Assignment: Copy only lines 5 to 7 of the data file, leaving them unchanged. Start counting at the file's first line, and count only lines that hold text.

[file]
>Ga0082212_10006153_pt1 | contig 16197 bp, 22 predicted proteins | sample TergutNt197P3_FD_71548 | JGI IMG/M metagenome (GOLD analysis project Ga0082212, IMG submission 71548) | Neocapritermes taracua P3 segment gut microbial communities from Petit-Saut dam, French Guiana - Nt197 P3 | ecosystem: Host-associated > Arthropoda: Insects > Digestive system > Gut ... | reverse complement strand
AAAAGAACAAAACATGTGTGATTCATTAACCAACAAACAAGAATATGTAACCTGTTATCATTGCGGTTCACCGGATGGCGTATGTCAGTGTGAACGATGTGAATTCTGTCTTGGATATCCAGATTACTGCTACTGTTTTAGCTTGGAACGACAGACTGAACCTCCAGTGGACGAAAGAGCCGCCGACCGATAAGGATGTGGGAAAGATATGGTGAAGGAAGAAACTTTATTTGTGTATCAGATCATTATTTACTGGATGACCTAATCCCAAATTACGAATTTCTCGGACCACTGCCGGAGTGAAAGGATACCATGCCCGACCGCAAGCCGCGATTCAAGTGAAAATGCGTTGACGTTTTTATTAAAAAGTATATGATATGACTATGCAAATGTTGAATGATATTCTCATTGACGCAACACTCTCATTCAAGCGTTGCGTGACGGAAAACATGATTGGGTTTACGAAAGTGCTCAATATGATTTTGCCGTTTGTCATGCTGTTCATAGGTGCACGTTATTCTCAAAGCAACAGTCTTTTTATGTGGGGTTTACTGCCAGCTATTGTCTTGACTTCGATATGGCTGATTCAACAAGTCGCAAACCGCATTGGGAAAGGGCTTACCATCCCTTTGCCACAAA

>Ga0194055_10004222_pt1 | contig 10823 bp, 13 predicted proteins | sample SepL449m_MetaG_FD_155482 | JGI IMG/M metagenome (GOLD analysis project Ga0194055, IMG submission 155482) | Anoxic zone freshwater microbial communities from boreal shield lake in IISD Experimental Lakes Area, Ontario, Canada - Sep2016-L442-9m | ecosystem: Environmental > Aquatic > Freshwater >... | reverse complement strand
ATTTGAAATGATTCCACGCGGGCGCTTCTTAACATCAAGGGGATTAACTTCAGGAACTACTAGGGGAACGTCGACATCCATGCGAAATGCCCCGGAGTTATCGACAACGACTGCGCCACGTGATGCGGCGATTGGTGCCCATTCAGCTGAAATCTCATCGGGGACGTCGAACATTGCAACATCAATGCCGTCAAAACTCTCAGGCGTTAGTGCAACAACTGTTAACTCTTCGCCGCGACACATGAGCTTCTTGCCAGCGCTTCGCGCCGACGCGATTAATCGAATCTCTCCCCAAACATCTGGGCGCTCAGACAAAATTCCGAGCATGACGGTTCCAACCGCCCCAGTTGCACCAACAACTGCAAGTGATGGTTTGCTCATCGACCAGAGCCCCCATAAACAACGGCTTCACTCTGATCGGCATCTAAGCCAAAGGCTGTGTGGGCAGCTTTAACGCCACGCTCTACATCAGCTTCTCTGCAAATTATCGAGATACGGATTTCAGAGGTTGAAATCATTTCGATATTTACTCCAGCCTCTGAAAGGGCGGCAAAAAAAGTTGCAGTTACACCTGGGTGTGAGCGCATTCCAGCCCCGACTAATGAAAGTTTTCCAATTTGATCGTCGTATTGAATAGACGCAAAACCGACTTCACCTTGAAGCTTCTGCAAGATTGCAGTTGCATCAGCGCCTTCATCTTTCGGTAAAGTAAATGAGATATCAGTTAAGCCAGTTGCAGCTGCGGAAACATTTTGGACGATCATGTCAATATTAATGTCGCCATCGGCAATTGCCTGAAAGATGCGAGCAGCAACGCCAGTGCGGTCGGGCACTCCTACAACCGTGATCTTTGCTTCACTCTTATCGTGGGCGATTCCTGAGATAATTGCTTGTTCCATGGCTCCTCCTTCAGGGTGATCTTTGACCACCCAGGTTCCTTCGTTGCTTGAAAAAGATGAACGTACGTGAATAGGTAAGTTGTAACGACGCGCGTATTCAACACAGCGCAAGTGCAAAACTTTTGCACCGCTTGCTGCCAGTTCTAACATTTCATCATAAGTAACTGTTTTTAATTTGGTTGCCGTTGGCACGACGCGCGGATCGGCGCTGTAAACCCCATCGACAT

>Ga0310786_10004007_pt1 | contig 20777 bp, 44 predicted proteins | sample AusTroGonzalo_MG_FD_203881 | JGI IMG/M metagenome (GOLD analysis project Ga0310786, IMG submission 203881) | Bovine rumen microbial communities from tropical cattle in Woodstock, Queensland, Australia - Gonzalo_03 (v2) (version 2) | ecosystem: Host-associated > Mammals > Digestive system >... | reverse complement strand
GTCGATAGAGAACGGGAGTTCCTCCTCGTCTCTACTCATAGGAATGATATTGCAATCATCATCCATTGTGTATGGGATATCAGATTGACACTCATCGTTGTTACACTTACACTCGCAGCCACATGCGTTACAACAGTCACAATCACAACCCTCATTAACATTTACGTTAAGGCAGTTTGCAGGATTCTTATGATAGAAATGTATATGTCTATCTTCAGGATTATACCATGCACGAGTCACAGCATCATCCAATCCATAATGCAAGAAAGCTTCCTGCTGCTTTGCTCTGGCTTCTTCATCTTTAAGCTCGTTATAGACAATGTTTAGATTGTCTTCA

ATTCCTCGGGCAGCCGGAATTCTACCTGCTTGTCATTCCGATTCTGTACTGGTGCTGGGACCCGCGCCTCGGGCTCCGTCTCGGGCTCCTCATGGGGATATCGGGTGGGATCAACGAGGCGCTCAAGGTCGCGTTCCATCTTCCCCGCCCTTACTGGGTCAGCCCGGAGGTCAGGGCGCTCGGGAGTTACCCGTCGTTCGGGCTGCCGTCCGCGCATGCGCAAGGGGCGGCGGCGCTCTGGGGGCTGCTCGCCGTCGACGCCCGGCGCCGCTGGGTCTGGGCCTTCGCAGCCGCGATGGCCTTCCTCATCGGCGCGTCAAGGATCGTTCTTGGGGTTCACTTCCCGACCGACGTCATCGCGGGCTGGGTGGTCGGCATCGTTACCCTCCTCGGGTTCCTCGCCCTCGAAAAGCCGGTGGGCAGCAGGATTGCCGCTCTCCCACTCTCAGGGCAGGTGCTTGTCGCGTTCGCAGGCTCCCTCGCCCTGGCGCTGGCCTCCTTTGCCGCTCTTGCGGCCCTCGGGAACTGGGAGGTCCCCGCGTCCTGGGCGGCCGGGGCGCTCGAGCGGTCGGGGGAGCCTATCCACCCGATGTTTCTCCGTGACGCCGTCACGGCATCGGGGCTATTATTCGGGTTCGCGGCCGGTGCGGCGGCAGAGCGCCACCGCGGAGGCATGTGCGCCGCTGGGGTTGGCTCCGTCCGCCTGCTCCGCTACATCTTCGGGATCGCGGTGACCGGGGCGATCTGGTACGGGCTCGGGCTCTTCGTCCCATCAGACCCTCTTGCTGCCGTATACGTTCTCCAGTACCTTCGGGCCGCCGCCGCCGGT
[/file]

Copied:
>Ga0310786_10004007_pt1 | contig 20777 bp, 44 predicted proteins | sample AusTroGonzalo_MG_FD_203881 | JGI IMG/M metagenome (GOLD analysis project Ga0310786, IMG submission 203881) | Bovine rumen microbial communities from tropical cattle in Woodstock, Queensland, Australia - Gonzalo_03 (v2) (version 2) | ecosystem: Host-associated > Mammals > Digestive system >... | reverse complement strand
GTCGATAGAGAACGGGAGTTCCTCCTCGTCTCTACTCATAGGAATGATATTGCAATCATCATCCATTGTGTATGGGATATCAGATTGACACTCATCGTTGTTACACTTACACTCGCAGCCACATGCGTTACAACAGTCACAATCACAACCCTCATTAACATTTACGTTAAGGCAGTTTGCAGGATTCTTATGATAGAAATGTATATGTCTATCTTCAGGATTATACCATGCACGAGTCACAGCATCATCCAATCCATAATGCAAGAAAGCTTCCTGCTGCTTTGCTCTGGCTTCTTCATCTTTAAGCTCGTTATAGACAATGTTTAGATTGTCTTCA

ATTCCTCGGGCAGCCGGAATTCTACCTGCTTGTCATTCCGATTCTGTACTGGTGCTGGGACCCGCGCCTCGGGCTCCGTCTCGGGCTCCTCATGGGGATATCGGGTGGGATCAACGAGGCGCTCAAGGTCGCGTTCCATCTTCCCCGCCCTTACTGGGTCAGCCCGGAGGTCAGGGCGCTCGGGAGTTACCCGTCGTTCGGGCTGCCGTCCGCGCATGCGCAAGGGGCGGCGGCGCTCTGGGGGCTGCTCGCCGTCGACGCCCGGCGCCGCTGGGTCTGGGCCTTCGCAGCCGCGATGGCCTTCCTCATCGGCGCGTCAAGGATCGTTCTTGGGGTTCACTTCCCGACCGACGTCATCGCGGGCTGGGTGGTCGGCATCGTTACCCTCCTCGGGTTCCTCGCCCTCGAAAAGCCGGTGGGCAGCAGGATTGCCGCTCTCCCACTCTCAGGGCAGGTGCTTGTCGCGTTCGCAGGCTCCCTCGCCCTGGCGCTGGCCTCCTTTGCCGCTCTTGCGGCCCTCGGGAACTGGGAGGTCCCCGCGTCCTGGGCGGCCGGGGCGCTCGAGCGGTCGGGGGAGCCTATCCACCCGATGTTTCTCCGTGACGCCGTCACGGCATCGGGGCTATTATTCGGGTTCGCGGCCGGTGCGGCGGCAGAGCGCCACCGCGGAGGCATGTGCGCCGCTGGGGTTGGCTCCGTCCGCCTGCTCCGCTACATCTTCGGGATCGCGGTGACCGGGGCGATCTGGTACGGGCTCGGGCTCTTCGTCCCATCAGACCCTCTTGCTGCCGTATACGTTCTCCAGTACCTTCGGGCCGCCGCCGCCGGT